Thurston Moore Demolished Thoughts Review

Album. Released 2011.  

BBC Review

Whatever the sound of his records, the punk inside Moore still lives.

Martin Aston 2011

Given Sonic Youth’s epic 30-year catalogue and his own splurges of mostly improv- and/or noise-based collaborations, you wouldn’t expect Mr Kim Gordon to pick up an acoustic guitar and go all third Velvet Underground album on us. But Moore’s preceding solo album, 2007’s Trees Outside the Academy, contained a handful of dreamy odes, which Demolished Thoughts expands from delicate beginning to serene end. Don’t let its wired and desperate title fool you.

Weirdly, Demolished Thoughts is also the name of Moore’s ‘supergroup’ project with Dinosaur Jr.’s J Mascis and Andrew W.K.; and talking of Moore’s pal and fellow Northampton, Massachusetts resident and heavenly rock god Mascis, he’s just released an acoustic album, too: Several Shades of Why. But if Mascis’ record still resembles prototype Dinosaur Jr. demos, Moore’s album sounds quite removed from Sonic Youth. In part, that’s down to the album’s producer, one Beck Hansen, whose own exquisite Sea Change album of 2002 had similar overtones of Nick Drake’s rustic beauty and autumnal colours, amplified by violinist Samara Lubelski (note how the escalating violin scales of Blood Never Lies echoes Sea Change’s Lonesome Tears). There’s also occasional harp by Mary Lattimore and bass/percussion timbres. But mostly it’s Thurston and his gentle demolished thoughts.

That said, the mood is anything but Drake-style depressed resignation or even Sea Change’s relationship meltdown. Moore’s breathy vocals and lyrical agenda come from a more accepting place – a reflection of middle age with plenty of life left (spring, not autumn). Given how many projects Moore still contributes to, that’s pretty much a given. Here, he builds his tender tunes on swathes of acoustic thrumming, in mesmerising and nuanced patterns, often at length (nine songs average out at five minutes plus), with more British hallmarks (the acoustic mastery of John Renbourn, Martin Carthy and Michael Chapman). There are expected ruminations – Orchard Street (the sole up-tempo strummer) looks back at New York City, where Moore arrived in 1976, full of young poetic punk dreams and a fantasy of marrying Patti Smith. And then there’s the unexpected – Benediction hints at religious faith.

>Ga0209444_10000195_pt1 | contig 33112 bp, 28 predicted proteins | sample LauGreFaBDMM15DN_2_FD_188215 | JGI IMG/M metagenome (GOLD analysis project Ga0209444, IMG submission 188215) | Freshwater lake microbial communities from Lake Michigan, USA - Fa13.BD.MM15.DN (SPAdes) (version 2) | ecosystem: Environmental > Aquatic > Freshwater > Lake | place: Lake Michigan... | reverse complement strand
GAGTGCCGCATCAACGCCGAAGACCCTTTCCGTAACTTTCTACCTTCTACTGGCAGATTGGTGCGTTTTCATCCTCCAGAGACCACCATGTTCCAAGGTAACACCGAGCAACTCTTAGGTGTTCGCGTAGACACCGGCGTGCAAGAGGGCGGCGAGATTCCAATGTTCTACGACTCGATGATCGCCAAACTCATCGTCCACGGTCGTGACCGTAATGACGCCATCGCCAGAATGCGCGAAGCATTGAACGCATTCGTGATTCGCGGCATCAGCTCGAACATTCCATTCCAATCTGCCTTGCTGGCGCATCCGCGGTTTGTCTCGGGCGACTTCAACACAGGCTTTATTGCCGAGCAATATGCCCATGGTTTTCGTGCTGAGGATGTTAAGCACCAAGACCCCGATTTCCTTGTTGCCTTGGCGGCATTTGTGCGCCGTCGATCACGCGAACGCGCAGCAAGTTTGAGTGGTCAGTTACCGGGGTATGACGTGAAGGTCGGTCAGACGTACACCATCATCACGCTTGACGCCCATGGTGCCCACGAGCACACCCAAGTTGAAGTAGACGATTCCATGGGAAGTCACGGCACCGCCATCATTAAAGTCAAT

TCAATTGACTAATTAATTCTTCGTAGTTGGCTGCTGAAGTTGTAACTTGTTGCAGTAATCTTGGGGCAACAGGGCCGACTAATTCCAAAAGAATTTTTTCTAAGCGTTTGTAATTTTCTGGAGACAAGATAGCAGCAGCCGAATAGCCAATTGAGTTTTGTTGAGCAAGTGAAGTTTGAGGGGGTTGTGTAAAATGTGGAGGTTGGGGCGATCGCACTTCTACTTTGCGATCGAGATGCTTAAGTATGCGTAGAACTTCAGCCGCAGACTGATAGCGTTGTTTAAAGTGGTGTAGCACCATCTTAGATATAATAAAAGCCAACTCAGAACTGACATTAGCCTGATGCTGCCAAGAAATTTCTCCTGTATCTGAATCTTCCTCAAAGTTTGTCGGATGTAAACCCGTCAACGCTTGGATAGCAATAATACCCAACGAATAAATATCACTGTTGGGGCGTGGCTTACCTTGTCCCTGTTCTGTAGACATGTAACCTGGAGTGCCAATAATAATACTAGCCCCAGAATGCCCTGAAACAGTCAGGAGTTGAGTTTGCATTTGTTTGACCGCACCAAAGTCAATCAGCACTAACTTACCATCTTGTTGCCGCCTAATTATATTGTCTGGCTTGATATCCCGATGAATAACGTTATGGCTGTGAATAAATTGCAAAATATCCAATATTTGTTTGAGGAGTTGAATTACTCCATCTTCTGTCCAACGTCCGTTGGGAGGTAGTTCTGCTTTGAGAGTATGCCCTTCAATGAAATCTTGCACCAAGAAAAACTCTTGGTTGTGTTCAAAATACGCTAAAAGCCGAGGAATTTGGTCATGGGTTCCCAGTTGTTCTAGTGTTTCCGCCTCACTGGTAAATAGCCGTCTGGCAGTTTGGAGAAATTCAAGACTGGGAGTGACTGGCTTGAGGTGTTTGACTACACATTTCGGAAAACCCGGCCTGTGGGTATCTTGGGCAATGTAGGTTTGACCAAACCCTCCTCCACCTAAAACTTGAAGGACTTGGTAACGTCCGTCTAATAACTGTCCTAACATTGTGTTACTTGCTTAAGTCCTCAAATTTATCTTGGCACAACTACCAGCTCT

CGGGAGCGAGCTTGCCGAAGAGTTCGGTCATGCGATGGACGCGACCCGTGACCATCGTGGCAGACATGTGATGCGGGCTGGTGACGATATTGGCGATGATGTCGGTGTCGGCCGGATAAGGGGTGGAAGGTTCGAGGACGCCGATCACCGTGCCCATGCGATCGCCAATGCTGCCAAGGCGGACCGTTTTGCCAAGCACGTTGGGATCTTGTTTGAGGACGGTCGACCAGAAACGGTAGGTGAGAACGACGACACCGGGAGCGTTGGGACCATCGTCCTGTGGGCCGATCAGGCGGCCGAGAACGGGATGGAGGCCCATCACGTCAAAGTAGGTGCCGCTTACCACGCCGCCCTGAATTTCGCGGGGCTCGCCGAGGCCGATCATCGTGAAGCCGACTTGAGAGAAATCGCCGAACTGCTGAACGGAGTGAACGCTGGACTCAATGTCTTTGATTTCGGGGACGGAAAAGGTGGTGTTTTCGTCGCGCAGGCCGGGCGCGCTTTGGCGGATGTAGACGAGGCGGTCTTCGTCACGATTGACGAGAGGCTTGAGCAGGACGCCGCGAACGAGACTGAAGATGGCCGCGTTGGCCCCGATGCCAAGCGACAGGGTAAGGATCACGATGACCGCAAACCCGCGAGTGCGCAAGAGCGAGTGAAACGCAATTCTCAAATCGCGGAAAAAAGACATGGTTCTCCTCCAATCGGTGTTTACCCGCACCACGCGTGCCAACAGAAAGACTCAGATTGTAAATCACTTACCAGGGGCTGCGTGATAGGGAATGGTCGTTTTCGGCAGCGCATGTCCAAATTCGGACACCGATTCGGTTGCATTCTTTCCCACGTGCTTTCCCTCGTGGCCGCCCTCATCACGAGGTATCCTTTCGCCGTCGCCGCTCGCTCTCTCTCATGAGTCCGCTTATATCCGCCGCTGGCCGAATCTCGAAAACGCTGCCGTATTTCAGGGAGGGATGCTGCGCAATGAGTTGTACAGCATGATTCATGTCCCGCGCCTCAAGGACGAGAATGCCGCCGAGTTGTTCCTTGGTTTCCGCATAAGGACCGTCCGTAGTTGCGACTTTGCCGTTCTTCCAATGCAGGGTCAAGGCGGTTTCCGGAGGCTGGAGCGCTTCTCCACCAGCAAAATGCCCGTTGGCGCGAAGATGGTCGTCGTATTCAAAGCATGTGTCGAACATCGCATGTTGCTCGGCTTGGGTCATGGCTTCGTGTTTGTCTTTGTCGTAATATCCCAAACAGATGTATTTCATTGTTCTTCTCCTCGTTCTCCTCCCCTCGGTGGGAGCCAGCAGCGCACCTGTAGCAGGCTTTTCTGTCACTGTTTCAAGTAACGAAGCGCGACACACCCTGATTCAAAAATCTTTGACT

There are only subtle shifts between Moore’s songs and Beck’s airy arrangements, but that’s hardly a criticism since this mood piece sucks you in. In a career of benchmark highs, he’s made yet another; and by doing the unexpected, it shows that whatever the sound of his records, the punk inside Moore still lives.

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